Document Type


Degree Name

Master of Arts (MA)




Faculty of Science

First Advisor

Vernon Schaefer

Advisor Role

Thesis Committee Member

Second Advisor

Sid Hellyer

Advisor Role

Thesis Committee Member

Third Advisor

Donald Morgenson

Advisor Role

Thesis Committee Member


Previous verbal conditioning experiments were reviewed for the purpose of discovering variables which may be relevant to therapeutic interviews.

An experiment was conducted which tested the idea that the semantic content of statements made by the interviewer may function as a cue or instruction for the subject to verbalize material of related content. Group and individual psychotherapy patients were used as subjects. Subjects were given instructions which either stressed or ignored the importance of cooperating with the interviewer. Interviewers interacted with subjects either by reflecting the affective content of the subjects’ narrative or by making mild interpretive statements of non-affective content. The critical response class consisted of self-referred affect words. Interventions were not made contingent on the production of critical responses. Post-interview questions assessed the subjects’ Reinforcement Hypotheses, Behavioural Hypotheses, and Behavioural Intentions.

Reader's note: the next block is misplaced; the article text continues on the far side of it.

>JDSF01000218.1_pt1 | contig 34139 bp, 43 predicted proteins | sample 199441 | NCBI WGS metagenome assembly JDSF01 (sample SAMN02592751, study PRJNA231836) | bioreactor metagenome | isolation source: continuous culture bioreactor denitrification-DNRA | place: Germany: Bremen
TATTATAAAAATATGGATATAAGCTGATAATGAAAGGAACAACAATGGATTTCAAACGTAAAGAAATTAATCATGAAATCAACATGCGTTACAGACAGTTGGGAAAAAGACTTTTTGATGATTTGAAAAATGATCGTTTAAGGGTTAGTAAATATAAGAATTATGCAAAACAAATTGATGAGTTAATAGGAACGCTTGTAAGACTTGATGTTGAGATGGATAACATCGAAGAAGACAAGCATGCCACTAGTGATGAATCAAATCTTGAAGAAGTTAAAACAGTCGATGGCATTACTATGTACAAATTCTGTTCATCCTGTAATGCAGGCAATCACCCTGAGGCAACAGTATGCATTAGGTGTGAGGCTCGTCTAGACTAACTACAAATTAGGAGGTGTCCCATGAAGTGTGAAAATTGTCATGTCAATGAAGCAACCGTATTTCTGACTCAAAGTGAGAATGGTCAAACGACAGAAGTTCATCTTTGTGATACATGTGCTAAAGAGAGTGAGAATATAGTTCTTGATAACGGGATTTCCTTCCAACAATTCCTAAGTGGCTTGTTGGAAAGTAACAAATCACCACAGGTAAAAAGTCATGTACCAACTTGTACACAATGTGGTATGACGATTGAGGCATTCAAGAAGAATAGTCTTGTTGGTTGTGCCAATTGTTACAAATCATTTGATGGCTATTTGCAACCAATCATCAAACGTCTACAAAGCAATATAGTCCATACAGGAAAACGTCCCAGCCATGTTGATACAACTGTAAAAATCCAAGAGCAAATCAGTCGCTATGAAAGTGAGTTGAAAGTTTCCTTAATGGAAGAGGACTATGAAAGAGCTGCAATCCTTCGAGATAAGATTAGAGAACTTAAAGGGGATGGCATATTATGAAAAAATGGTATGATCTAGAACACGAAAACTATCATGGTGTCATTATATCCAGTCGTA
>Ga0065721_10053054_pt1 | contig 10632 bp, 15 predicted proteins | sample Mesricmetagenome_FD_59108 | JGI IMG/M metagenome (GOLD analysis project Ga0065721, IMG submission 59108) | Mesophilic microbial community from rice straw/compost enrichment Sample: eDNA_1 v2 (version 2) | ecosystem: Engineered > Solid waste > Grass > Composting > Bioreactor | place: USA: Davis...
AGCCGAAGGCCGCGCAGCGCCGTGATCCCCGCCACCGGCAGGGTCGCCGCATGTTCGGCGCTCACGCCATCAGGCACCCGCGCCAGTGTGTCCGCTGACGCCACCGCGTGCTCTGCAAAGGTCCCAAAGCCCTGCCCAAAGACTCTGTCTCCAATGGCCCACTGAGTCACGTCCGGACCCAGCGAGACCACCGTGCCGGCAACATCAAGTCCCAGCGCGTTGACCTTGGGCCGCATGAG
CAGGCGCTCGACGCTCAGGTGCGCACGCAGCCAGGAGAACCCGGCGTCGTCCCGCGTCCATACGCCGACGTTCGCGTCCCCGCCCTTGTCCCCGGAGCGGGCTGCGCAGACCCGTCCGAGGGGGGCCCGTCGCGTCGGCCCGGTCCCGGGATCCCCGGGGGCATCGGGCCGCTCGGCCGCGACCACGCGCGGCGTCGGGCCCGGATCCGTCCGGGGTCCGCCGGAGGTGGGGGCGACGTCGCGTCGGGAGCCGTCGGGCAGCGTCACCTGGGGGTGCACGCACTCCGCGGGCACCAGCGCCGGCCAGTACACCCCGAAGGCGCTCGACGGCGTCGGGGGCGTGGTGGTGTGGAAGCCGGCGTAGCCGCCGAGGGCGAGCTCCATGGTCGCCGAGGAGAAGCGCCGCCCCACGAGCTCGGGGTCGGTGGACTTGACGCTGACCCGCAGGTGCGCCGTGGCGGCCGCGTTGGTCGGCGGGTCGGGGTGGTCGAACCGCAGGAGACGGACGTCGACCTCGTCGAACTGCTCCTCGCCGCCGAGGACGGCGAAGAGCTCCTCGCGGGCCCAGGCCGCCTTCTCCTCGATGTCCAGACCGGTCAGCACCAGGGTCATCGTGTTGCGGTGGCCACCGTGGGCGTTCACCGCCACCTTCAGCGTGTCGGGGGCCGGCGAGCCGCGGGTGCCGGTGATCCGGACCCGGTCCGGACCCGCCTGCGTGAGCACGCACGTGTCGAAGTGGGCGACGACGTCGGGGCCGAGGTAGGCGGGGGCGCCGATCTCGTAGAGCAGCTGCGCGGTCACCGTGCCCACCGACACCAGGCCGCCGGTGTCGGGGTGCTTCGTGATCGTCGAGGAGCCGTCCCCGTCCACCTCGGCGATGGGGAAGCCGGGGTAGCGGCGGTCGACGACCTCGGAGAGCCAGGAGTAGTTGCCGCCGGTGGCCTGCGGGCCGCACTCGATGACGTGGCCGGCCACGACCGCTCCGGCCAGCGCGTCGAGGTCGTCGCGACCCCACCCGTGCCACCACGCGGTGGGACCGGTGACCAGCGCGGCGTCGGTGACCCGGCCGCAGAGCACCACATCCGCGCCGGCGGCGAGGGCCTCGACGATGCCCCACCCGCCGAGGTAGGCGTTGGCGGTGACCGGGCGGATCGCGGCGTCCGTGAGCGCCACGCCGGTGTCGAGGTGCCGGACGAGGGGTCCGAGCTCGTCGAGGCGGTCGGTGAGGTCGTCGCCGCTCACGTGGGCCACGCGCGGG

It was found that the introduction of material of affective content resulted in higher rates of affective verbalization. Instruction had no effect on production of critical responses. There appears to be a relatively complex relationship between awareness and behaviour. Possible implications for clinical interviewing are discussed.

Convocation Year